A Festival that creates a “process” of change
True Colors Festival Executive Producer
When I organized the True Colours Festival 2018 that took place in Singapore, we sent a message that it was important, whether with a disability or not, to focus on the individual’s talent and ability and not on what they can’t do. For True Colors Festival 2020 the message is broader, themed around inclusivity and humanity. We opened with a program in street dance (DANCE) and followed with multi-instrumental improvisation (BEATS) and jazz sessions (JAZZ) in parallel with educational projects like ACADEMY. I hope that these will breakdown borders between genres, cultures, and interests and encourage exchange between people.
In comparison to Singapore, which is a multi-ethnic nation, Japan is less ethnically diverse and thinking about themes such as “diversity” and “inclusion” will lead to significant changes. Experiencing the beauty of diversity through the arts is the starting point towards building an inclusive society. I hope it will become normal to take on the perspective of people with disabilities or LGBT that are part of the same community at work or at school.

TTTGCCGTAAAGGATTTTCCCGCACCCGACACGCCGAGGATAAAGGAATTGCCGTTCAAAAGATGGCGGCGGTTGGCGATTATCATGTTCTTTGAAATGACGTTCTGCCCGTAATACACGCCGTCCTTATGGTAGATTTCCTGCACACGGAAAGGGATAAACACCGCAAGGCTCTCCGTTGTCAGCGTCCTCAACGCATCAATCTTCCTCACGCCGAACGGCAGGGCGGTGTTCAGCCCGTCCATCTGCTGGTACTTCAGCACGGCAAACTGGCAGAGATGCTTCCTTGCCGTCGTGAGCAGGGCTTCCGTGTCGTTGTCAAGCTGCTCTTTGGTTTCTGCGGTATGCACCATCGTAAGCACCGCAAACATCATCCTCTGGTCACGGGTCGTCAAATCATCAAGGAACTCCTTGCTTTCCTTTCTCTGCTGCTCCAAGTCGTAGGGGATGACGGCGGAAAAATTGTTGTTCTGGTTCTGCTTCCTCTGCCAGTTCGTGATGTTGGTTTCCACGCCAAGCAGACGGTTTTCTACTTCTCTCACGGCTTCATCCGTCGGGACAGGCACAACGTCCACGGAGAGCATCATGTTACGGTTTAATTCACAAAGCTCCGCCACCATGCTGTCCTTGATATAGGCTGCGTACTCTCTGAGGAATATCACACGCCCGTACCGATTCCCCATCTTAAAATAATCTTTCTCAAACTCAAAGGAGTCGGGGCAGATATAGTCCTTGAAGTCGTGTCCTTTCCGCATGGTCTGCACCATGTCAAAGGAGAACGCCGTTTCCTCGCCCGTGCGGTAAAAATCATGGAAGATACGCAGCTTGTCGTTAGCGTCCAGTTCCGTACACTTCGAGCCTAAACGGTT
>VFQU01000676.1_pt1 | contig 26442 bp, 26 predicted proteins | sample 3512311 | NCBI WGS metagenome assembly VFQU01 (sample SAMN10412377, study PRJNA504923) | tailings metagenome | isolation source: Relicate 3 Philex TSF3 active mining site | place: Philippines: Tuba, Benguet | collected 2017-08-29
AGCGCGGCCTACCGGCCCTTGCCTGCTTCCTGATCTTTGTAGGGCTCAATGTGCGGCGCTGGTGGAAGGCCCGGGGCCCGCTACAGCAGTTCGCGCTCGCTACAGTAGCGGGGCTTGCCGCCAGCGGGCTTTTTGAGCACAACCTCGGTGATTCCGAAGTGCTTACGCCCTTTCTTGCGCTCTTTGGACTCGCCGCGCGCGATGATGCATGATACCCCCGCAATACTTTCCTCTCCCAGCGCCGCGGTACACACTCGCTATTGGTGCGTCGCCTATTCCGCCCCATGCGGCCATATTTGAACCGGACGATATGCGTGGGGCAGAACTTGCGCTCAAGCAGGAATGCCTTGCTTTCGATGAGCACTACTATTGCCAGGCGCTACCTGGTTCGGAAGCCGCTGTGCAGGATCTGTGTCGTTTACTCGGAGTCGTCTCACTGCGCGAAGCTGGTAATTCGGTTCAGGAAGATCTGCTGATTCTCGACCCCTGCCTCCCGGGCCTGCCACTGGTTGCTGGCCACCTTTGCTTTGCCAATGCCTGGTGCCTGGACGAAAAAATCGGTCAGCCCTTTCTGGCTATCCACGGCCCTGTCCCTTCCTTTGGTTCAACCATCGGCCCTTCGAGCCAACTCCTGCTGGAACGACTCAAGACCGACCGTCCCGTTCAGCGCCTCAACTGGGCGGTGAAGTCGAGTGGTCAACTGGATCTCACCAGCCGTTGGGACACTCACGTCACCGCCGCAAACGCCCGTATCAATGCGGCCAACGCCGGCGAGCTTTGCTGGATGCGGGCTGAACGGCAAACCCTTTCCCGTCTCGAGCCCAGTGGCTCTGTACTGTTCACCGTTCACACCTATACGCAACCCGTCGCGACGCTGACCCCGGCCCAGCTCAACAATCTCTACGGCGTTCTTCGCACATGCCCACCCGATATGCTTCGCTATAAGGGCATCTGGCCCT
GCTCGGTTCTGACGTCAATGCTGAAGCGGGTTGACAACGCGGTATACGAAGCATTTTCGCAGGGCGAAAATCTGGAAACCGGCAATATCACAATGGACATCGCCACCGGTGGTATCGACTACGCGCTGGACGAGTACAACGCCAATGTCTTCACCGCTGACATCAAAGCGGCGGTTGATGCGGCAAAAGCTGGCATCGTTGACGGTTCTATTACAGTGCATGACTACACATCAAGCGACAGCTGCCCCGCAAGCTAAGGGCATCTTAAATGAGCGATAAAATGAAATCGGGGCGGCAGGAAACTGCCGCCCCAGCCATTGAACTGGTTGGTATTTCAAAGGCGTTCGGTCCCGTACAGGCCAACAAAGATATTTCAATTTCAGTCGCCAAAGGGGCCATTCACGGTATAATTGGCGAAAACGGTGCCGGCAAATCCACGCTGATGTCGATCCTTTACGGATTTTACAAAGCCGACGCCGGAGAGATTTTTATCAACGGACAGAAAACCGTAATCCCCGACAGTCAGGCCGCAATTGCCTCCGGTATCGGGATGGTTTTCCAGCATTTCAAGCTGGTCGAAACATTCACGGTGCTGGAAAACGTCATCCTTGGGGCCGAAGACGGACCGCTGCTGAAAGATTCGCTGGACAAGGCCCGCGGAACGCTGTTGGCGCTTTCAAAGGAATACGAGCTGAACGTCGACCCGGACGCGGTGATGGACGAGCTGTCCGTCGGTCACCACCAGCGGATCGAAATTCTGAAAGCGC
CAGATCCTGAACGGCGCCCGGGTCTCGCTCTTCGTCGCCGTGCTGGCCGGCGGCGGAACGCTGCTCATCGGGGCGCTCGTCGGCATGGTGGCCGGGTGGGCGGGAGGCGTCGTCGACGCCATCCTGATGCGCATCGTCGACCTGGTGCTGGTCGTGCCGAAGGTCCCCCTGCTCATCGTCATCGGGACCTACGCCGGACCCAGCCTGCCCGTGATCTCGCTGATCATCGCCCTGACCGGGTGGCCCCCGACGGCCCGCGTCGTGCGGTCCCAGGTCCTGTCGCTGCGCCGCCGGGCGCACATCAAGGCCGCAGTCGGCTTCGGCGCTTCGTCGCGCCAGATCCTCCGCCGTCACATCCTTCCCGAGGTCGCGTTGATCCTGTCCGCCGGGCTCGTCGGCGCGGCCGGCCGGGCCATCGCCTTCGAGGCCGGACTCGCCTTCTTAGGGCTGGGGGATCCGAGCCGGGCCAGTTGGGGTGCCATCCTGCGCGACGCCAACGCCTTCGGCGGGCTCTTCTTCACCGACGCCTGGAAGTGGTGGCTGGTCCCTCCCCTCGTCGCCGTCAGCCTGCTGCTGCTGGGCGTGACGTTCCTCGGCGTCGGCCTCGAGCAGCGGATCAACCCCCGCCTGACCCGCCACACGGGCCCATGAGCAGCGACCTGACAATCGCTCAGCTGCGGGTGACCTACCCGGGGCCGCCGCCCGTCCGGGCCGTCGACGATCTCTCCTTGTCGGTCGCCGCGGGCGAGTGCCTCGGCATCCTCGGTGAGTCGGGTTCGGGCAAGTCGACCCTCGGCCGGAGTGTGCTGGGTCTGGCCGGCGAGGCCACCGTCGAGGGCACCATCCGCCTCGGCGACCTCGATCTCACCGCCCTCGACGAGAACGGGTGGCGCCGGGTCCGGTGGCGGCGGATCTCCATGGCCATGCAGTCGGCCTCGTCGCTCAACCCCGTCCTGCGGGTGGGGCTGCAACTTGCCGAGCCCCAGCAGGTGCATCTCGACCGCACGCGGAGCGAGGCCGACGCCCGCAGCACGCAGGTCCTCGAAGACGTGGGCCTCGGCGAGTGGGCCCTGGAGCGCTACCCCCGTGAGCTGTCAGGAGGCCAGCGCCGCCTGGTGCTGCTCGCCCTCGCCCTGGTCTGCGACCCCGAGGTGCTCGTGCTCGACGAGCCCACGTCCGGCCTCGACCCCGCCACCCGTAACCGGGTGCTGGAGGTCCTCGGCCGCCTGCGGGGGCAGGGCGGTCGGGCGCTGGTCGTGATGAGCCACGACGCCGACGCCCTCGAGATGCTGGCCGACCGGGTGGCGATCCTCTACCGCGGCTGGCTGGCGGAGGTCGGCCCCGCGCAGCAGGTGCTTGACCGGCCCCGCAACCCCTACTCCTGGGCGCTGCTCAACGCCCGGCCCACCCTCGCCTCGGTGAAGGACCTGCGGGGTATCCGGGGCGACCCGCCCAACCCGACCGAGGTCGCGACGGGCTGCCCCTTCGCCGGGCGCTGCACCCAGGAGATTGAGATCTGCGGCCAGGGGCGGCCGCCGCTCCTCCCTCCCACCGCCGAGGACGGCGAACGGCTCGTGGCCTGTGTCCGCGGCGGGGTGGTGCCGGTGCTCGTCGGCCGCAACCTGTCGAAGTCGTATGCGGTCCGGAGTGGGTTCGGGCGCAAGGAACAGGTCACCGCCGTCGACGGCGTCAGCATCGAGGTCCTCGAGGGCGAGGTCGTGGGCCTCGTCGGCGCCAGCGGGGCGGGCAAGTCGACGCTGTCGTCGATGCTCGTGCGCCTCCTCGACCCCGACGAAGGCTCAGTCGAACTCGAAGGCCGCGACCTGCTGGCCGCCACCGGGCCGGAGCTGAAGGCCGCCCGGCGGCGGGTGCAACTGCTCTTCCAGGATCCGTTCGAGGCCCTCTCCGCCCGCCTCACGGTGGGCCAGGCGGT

Half of Singapore’s population does not have citizenship. Within the people who have citizenship some think that their work and living spaces are in danger because of the people who don’t. In a way it is natural to have fear towards the other. Therefore it is necessary to have forced interaction between different communities. Of course I don’t mean forced by power, but for example, to watch a film or performance together even if impressions are different, and to create occasions and spaces where everyone can emotionally laugh or cry. We cannot reach an understanding overnight, but the most important things is to have opportunities to know that even with our differences that we have something in common as people.
True Colors Festival is a project that Nippon Foundation has been developing for a long time under different names, and I see its purpose and meaning create a “process” of change rather than immediate change. However, I do think after 2020 the perspective on issues such as diversity and inclusion will change. We will need to observe and analyze this change genuinely and I would like continue to advocate for project like these while taking these things into consideration.
Text: Satomi Haraguchi